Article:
leave me alone, rolling stone

Standard

A marketing company decided I was part of the demographic for this magazine and sent me an unrequested free subscription about 6-8 months ago. In this way I was reacquainted with Rolling Stone. I’ve learned that today it’s a skinny magazine with two editorial slants.

  • One is a kind of music-oriented People magazine. Lots of adulatory fan crap. This slant is pretty ghastly, because it often features big photos of wrinkled, bloated stars from the 60s. It also has the most bizarre and untrustworthy music reviews you’ve ever seen. As Jon Stewart noted not long ago; this is a magazine that gave five stars to the most recent U2 album. Published letters to the editor only discuss what a great magazine it is.
  • The other theme of Rolling Stone is political/social reporting. I thought this material seemed pretty good and almost made it worthwhile to read. For example, I read with interest and horror the story about campus rapes at the University of Virginia. Oops.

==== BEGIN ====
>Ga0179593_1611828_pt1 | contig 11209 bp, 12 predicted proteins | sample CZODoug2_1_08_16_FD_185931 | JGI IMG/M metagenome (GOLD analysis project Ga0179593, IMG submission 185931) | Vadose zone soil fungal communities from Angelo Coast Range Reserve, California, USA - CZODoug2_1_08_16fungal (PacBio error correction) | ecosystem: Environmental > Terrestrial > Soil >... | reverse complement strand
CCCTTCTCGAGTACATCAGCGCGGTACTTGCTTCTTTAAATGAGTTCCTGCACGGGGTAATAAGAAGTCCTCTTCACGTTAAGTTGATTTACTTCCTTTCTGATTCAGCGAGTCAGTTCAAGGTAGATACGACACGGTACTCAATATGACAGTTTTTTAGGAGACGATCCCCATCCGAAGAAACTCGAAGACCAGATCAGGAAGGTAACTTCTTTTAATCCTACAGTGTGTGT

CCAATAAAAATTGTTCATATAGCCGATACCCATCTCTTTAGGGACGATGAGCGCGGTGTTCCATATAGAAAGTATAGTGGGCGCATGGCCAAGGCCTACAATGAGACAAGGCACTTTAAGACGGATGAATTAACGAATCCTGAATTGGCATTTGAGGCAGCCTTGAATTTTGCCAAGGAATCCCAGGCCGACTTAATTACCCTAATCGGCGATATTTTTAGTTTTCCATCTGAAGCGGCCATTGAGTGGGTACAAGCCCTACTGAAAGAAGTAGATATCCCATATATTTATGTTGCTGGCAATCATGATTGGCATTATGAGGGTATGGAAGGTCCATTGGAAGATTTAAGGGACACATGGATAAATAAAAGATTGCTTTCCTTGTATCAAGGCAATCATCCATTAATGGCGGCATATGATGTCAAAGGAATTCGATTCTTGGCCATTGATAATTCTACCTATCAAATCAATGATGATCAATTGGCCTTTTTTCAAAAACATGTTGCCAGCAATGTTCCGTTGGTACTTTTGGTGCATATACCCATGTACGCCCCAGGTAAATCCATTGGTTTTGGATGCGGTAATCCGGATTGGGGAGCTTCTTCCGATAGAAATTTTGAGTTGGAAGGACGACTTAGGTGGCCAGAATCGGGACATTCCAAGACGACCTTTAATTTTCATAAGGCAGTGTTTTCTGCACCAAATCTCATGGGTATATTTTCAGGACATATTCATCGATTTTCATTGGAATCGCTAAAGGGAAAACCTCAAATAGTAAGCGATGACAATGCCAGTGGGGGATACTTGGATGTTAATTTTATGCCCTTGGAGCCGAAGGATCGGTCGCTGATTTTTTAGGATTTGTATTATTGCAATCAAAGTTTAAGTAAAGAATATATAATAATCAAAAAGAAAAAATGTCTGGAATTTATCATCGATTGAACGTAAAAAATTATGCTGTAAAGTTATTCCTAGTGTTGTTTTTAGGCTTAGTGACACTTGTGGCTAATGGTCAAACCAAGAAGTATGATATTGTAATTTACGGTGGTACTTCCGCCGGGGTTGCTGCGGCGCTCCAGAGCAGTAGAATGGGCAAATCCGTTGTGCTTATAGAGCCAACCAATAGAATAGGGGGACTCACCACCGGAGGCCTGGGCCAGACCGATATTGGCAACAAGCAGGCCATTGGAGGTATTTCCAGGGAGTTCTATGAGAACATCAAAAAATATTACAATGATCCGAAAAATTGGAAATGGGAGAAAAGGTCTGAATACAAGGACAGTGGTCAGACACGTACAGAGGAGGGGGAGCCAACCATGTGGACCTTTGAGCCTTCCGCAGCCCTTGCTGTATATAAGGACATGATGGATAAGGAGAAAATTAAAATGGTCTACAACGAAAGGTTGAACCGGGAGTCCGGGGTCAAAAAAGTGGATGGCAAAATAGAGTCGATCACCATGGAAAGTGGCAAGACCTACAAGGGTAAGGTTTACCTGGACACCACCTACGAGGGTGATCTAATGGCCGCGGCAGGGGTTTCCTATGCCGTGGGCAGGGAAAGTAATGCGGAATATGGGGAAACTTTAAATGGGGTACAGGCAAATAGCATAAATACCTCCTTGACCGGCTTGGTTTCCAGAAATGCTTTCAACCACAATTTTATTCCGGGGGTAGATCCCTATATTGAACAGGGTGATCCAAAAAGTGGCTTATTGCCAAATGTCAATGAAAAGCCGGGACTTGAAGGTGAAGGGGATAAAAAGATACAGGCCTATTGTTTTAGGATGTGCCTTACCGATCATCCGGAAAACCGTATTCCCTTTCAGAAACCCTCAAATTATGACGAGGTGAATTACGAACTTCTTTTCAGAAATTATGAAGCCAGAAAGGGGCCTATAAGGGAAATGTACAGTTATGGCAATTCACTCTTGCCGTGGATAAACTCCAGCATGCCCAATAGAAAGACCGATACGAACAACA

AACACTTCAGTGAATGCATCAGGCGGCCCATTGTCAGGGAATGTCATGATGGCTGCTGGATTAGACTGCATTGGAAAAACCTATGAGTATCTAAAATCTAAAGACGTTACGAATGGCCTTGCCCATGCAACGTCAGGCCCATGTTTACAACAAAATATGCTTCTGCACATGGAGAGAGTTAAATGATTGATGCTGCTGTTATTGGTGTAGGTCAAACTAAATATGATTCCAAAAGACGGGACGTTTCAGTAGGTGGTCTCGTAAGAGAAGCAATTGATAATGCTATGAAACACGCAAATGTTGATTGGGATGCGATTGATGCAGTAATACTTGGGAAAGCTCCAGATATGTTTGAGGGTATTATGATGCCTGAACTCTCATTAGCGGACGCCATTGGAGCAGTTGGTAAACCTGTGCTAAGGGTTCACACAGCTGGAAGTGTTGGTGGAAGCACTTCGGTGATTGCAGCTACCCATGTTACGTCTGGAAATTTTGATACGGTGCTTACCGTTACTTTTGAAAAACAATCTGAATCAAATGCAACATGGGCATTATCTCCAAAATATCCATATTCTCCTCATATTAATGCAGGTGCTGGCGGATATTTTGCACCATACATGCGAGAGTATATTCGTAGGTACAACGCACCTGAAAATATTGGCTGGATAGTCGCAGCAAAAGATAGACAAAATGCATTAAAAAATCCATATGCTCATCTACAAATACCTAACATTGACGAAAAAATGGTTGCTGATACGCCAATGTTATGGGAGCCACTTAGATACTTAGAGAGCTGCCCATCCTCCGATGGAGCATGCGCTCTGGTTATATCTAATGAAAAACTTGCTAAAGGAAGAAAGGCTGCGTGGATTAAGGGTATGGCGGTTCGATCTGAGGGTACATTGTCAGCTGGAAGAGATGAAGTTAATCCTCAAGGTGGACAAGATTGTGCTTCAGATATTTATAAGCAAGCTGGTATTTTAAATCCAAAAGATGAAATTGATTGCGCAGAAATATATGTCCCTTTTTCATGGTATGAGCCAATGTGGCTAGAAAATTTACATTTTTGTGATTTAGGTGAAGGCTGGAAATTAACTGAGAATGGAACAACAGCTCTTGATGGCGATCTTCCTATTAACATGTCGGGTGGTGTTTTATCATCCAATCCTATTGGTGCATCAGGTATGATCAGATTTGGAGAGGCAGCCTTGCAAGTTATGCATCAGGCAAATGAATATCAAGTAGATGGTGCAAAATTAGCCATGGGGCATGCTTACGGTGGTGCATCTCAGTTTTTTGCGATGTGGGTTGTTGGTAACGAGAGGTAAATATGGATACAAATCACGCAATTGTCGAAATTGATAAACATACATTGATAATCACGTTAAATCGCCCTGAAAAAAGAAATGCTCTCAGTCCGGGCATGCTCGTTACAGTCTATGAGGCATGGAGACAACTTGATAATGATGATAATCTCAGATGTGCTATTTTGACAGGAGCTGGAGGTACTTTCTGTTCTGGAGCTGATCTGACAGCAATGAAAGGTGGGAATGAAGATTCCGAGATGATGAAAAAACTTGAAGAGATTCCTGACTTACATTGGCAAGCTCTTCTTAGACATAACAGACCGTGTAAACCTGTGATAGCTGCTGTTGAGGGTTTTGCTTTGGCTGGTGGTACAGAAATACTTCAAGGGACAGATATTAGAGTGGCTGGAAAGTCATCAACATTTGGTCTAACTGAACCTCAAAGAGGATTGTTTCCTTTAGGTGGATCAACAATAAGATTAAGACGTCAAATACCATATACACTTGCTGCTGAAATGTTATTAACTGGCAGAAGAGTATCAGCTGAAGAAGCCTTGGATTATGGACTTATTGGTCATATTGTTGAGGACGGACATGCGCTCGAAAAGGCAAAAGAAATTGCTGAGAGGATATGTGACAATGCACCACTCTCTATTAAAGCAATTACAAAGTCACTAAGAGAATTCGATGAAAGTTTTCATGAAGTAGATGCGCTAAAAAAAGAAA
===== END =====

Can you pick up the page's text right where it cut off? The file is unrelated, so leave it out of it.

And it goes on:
When that U of Virginia expose’ blew up in their faces for reasons that would hopefully never happen at an actual journalism outlet, my appreciation for this side of the magazine took a nose dive.

Then they invited the Columbia Journalism School to review their investigative and fact-checking practices. This provided a glimmer of hope. The investigation revealed how badly the magazine screwed up. So how did the magazine respond? With this: there will be no staff shake-up, and everyone responsible will keep their jobs. Jann Wenner was defensive in the New York Times, saying that the alleged victim who’d told them the false story was “a really expert fabulist storyteller.”

That was it for me. Rolling Stone is now worse than a derelict publication that survived by becoming mostly fluff. It’s a liability. It’s an albatross around the neck of responsible reporting.

I went to the website and tried to cancel my free subscription. Their response was something like, “We will suspend the mailing of your issues, but you need to go to Priority One Clearing Services [the marketing company] to unsubscribe. In other words, it was my problem that someone they hired for promotion gave me a subscription I don’t want. This magazine must die.

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